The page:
Ari Fleischer, the White House press secretary, is famous. But I knew him back when he was merely infamous, as chief Republican spokesman on the House Ways and Means Committee. He spoke with a cool, quick certainty, unhindered by any sense of conscience. A profile in GQ--not many Hill staffers receive such attention--dubbed him the "flack out of hell."The typical press secretary shovels out fairly blunt propaganda, the kind reporters can spot a mile away and sidestep easily. But Fleischer has a way of blindsiding you, leaving you disoriented and awestruck.
The latest in what has become a steady stream of bad budgetary news arrived last Friday, when newspapers reported that this year's deficit is estimated to be about $100 billion--twice as large as previous forecasts had suggested. President George W. Bush immediately offered a multilayered defense packed with jaw-droppingmendacity. First came denial. "Of course, it's all speculative to begin with," he told reporters.
John Weaver hunches his angular frame over a Styrofoam cup of coffee in the basement cafeteria of the United States Senate and tries to explain what might seem--to an outsider--his peculiar political loyalties. Once a loyal Republican strategist who directed the presidential aspirations of uber-conservative Phil Gramm and helped plot John McCain's maverick primary run in 2000, he has since re-registered as a Democrat and severed consulting ties to all Republicans except McCain, for whom he still serves as chief strategist. "I only work for Democrats now," he tells me.
John weaver hunches his angular frame over a Styrofoam cup of coffee in the basement cafete ria of the United States Senate and tries to explain what might seem--to an outsider--his peculiar political loyalties. Once a loyal Republican strategist who directed the presidential aspirations of uber conservative Phil Gramm and helped plot John McCain's maverick primary run in 2000, he has since reregistered as a Democrat and severed consulting ties to all Republicans except McCain, for whom he still serves as chief strategist. "I only work for Democrats now," he tells me.
It was during the summer of 2000 that Peggy Noonan’s adoration of George W. Bush began in earnest. The GOP candidate, she wrote in her Wall Street Journal column, “seems transparently a good person, a genuine fellow who isn’t hidden or crafty or sneaky or mean, a person of appropriate modesty.” Over the next year or so, she went on to call him “respectful, moderate, commonsensical, courteous,” and “a modest man of faith.” She has seen in him “dignity” and “a kind of joshy gravitas.” And this was before September 11. Since then, he has risen in her estimation.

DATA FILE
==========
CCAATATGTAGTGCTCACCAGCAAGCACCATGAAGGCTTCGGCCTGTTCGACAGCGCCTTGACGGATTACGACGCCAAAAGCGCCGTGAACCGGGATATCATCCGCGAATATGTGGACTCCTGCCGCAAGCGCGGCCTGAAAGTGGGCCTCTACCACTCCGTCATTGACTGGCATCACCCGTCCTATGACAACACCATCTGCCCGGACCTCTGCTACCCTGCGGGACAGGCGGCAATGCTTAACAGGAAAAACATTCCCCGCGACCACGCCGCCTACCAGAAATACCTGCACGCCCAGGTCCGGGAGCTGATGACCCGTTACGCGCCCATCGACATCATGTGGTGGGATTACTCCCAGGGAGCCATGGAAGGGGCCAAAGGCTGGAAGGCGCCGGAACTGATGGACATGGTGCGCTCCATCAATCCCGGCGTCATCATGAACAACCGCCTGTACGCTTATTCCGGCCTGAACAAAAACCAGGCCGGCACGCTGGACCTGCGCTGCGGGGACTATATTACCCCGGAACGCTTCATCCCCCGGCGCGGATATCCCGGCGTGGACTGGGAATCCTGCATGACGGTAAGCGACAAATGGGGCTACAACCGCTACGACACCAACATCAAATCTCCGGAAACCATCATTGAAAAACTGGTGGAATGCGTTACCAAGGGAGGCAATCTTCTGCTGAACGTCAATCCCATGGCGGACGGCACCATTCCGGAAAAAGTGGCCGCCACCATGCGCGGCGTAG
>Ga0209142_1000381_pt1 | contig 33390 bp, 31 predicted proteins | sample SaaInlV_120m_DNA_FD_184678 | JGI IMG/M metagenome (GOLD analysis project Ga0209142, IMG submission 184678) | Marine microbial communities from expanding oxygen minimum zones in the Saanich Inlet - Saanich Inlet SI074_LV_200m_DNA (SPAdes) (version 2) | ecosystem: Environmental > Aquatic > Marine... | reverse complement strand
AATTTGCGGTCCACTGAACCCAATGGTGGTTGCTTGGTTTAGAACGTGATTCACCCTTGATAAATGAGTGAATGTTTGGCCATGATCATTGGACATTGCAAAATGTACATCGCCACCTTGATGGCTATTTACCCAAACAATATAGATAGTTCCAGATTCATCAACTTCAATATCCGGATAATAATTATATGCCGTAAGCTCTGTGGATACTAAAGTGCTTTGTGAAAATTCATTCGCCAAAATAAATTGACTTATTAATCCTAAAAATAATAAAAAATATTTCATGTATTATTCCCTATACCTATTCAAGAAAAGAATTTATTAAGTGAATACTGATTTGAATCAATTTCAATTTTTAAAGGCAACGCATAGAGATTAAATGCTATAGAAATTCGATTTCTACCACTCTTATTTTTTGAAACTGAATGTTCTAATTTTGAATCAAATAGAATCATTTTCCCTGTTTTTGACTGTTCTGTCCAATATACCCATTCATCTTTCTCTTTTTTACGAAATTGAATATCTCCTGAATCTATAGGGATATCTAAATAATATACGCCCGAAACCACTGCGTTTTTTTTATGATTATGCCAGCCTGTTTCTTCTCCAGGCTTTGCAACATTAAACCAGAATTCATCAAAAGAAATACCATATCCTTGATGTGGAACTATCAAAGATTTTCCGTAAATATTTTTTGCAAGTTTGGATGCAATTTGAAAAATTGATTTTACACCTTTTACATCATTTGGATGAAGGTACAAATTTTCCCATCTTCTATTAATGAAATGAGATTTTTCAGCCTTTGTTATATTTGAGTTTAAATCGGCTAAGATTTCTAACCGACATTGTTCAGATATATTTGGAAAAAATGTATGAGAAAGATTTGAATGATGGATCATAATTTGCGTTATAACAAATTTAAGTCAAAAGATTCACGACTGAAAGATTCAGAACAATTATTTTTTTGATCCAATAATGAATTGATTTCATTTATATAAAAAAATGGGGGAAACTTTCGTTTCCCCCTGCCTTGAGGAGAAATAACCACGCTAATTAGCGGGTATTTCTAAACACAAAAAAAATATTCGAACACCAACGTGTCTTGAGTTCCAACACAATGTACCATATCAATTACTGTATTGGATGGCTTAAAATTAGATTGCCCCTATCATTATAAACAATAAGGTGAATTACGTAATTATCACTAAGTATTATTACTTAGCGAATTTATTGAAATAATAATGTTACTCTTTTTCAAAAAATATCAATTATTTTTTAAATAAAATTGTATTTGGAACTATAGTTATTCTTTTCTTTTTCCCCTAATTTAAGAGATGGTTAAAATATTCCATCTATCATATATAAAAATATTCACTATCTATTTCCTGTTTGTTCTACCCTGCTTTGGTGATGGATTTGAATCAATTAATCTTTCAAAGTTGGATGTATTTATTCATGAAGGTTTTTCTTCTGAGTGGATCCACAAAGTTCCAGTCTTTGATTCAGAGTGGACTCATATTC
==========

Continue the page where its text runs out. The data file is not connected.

Every political movement benefits from nurturing in its adherents the sense that powerful interests are arrayed against them. For American liberals, this is relatively straightforward. As they traditionally represent the economically weak, they regularly find themselves opposed by the economically powerful. American conservatives come to their persecution complex less naturally, particularly given their political ascendance over the past 20 years.
As he went about crafting last year's budget, President Bush had a problem. He wanted a big tax cut more than anything else, but polls showed the public was more interested in social spending. So Bush set out to obscure the trade-off between these objectives. His method? Hide his priorities behind the supposedly huge budget surplus.
During the 1990s boom, Alan Greenspan was considered almost superhuman--a crinkled sorcerer whose cryptic words wielded magical power over the markets. But as the economy slid into recession a year ago, Wall Street grew increasingly immune to Greenspan's hypnotic sway, and the financial world began to turn on him. "A stream of disappointing profit announcements, and growing worries about what lies ahead, are undermining confidence in the powers of Alan Greenspan, the chairman of the Federal Reserve," noted The Economist last February.
Does the Enron scandal prove we need campaign finance reform? Of course it does. When a corporation that has insinuated itself into the political process through a massive combination of financial donations and high- pressure lobbying is revealed to have built its fortune on a stack of lies, it's no great leap to think that the system of political influence it exploited shares some of the blame.Yet not everybody sees it this way.
It's hard to think of a fiscal argument that's been refuted as quickly and spectacularly as the one President Bush made on behalf of his tax cut last year. (Sure, in 1993 just about every Republican economist and politician argued that President Clinton's tax hike would destroy the economy, but that prediction took several years to be disproved, by which time almost everybody had forgotten about it.) Just six months ago Bush insisted we could pass a huge tax cut, save the entire Social Security surplus, increase military spending, and fund new domestic programs--and still leave aside plenty of